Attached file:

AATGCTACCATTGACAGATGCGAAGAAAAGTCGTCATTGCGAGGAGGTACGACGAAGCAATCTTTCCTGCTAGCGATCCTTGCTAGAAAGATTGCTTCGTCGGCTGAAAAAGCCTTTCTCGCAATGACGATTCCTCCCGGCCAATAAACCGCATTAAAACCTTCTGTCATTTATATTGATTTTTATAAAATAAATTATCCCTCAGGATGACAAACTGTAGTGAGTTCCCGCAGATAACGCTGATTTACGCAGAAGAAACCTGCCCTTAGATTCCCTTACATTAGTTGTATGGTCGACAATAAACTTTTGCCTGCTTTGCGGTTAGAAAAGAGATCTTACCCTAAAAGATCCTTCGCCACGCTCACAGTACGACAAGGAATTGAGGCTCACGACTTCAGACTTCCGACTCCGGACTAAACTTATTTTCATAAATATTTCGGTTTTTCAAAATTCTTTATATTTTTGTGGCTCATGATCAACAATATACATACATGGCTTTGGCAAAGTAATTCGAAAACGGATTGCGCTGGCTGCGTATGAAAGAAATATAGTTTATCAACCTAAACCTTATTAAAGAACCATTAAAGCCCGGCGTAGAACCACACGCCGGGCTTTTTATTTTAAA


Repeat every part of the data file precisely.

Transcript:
AATGCTACCATTGACAGATGCGAAGAAAAGTCGTCATTGCGAGGAGGTACGACGAAGCAATCTTTCCTGCTAGCGATCCTTGCTAGAAAGATTGCTTCGTCGGCTGAAAAAGCCTTTCTCGCAATGACGATTCCTCCCGGCCAATAAACCGCATTAAAACCTTCTGTCATTTATATTGATTTTTATAAAATAAATTATCCCTCAGGATGACAAACTGTAGTGAGTTCCCGCAGATAACGCTGATTTACGCAGAAGAAACCTGCCCTTAGATTCCCTTACATTAGTTGTATGGTCGACAATAAACTTTTGCCTGCTTTGCGGTTAGAAAAGAGATCTTACCCTAAAAGATCCTTCGCCACGCTCACAGTACGACAAGGAATTGAGGCTCACGACTTCAGACTTCCGACTCCGGACTAAACTTATTTTCATAAATATTTCGGTTTTTCAAAATTCTTTATATTTTTGTGGCTCATGATCAACAATATACATACATGGCTTTGGCAAAGTAATTCGAAAACGGATTGCGCTGGCTGCGTATGAAAGAAATATAGTTTATCAACCTAAACCTTATTAAAGAACCATTAAAGCCCGGCGTAGAACCACACGCCGGGCTTTTTATTTTAAA